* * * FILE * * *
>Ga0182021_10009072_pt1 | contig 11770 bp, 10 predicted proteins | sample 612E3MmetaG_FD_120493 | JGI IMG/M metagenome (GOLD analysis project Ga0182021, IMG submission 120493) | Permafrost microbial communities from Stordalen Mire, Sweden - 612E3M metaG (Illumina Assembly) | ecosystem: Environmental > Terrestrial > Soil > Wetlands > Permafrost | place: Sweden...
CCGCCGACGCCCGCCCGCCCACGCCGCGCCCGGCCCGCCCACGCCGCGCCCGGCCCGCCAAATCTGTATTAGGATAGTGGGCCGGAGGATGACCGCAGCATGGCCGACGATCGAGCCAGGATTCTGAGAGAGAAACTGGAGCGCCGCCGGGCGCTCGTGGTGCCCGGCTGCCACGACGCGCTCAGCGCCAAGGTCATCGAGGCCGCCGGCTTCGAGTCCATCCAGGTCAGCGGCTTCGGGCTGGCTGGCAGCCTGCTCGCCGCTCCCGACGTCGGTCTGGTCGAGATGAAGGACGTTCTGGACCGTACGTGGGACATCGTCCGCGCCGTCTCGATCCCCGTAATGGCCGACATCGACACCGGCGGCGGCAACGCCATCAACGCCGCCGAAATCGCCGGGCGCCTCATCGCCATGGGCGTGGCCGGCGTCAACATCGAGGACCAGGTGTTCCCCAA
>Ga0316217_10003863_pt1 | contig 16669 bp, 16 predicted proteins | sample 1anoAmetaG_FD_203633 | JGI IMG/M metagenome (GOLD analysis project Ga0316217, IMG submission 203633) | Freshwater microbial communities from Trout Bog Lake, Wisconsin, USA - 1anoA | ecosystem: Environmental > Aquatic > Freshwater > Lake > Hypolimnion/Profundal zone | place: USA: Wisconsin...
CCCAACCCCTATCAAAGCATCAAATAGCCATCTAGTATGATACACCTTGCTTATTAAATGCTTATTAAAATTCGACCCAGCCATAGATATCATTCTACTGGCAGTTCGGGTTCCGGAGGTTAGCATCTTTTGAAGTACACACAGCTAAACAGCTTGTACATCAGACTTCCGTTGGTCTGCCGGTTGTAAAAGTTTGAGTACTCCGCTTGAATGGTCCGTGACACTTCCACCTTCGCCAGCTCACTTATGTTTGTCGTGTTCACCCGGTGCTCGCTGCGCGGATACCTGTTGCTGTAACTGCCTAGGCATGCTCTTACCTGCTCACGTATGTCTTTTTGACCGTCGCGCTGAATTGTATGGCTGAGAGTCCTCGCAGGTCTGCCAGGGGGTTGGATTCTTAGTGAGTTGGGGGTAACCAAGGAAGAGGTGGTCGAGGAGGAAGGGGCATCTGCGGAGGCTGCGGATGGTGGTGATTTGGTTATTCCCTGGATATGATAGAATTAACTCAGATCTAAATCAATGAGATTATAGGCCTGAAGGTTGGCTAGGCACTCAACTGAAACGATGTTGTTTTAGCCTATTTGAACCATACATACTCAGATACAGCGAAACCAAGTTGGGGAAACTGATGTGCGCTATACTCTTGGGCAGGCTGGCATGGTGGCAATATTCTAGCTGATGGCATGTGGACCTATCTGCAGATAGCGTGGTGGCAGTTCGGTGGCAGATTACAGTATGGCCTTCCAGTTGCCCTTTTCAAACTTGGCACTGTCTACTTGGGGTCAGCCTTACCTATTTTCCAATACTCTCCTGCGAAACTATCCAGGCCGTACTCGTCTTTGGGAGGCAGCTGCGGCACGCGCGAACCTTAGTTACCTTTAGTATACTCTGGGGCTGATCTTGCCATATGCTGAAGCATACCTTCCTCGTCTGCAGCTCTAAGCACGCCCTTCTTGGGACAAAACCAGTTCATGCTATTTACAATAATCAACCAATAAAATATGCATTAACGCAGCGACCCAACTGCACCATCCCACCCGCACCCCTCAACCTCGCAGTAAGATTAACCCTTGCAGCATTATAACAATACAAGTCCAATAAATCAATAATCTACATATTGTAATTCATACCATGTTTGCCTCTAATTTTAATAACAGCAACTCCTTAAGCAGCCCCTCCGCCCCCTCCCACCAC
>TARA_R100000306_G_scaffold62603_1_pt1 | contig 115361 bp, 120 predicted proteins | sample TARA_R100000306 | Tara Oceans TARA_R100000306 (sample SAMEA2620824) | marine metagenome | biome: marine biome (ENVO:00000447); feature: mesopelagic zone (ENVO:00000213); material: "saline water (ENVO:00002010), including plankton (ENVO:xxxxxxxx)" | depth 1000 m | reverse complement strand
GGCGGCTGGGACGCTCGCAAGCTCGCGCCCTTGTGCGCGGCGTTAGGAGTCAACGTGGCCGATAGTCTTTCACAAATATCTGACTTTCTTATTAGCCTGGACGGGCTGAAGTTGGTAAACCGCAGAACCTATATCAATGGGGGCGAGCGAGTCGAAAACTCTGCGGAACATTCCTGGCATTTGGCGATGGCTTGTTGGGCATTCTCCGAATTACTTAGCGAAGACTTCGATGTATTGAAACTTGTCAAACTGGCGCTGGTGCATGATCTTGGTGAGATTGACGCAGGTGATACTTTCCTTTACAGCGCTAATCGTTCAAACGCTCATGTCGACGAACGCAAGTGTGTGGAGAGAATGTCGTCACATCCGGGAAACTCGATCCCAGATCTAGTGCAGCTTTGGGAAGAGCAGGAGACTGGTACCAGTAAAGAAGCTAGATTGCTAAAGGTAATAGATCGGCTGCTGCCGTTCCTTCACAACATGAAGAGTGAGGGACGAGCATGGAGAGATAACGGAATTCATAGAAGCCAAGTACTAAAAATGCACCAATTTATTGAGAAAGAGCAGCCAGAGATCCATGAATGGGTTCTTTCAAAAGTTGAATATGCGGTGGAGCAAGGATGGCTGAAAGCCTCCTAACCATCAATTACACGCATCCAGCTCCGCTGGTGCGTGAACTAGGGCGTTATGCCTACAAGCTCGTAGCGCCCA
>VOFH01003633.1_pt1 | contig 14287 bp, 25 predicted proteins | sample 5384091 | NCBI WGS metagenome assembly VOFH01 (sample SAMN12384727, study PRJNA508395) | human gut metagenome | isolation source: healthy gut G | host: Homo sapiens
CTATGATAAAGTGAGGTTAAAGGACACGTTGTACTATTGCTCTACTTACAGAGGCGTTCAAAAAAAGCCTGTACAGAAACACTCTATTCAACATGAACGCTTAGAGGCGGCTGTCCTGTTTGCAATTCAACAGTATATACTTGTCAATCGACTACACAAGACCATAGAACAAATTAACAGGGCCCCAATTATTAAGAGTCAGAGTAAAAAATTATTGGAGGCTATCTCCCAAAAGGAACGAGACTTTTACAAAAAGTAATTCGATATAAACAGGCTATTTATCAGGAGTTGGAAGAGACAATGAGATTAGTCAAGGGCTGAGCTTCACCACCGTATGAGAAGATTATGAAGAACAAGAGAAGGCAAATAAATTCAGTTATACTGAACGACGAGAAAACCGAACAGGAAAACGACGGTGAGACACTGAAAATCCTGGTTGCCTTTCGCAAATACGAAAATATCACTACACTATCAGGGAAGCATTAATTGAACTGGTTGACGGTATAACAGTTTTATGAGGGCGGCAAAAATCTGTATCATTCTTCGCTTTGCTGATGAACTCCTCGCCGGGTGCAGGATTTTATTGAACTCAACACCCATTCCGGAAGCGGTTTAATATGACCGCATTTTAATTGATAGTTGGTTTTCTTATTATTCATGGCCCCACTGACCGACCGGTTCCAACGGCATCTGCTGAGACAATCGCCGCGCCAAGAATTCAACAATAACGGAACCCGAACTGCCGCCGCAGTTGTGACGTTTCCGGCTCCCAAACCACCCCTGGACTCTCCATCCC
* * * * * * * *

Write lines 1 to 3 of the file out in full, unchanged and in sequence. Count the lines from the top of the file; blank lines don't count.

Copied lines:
>Ga0182021_10009072_pt1 | contig 11770 bp, 10 predicted proteins | sample 612E3MmetaG_FD_120493 | JGI IMG/M metagenome (GOLD analysis project Ga0182021, IMG submission 120493) | Permafrost microbial communities from Stordalen Mire, Sweden - 612E3M metaG (Illumina Assembly) | ecosystem: Environmental > Terrestrial > Soil > Wetlands > Permafrost | place: Sweden...
CCGCCGACGCCCGCCCGCCCACGCCGCGCCCGGCCCGCCCACGCCGCGCCCGGCCCGCCAAATCTGTATTAGGATAGTGGGCCGGAGGATGACCGCAGCATGGCCGACGATCGAGCCAGGATTCTGAGAGAGAAACTGGAGCGCCGCCGGGCGCTCGTGGTGCCCGGCTGCCACGACGCGCTCAGCGCCAAGGTCATCGAGGCCGCCGGCTTCGAGTCCATCCAGGTCAGCGGCTTCGGGCTGGCTGGCAGCCTGCTCGCCGCTCCCGACGTCGGTCTGGTCGAGATGAAGGACGTTCTGGACCGTACGTGGGACATCGTCCGCGCCGTCTCGATCCCCGTAATGGCCGACATCGACACCGGCGGCGGCAACGCCATCAACGCCGCCGAAATCGCCGGGCGCCTCATCGCCATGGGCGTGGCCGGCGTCAACATCGAGGACCAGGTGTTCCCCAA
>Ga0316217_10003863_pt1 | contig 16669 bp, 16 predicted proteins | sample 1anoAmetaG_FD_203633 | JGI IMG/M metagenome (GOLD analysis project Ga0316217, IMG submission 203633) | Freshwater microbial communities from Trout Bog Lake, Wisconsin, USA - 1anoA | ecosystem: Environmental > Aquatic > Freshwater > Lake > Hypolimnion/Profundal zone | place: USA: Wisconsin...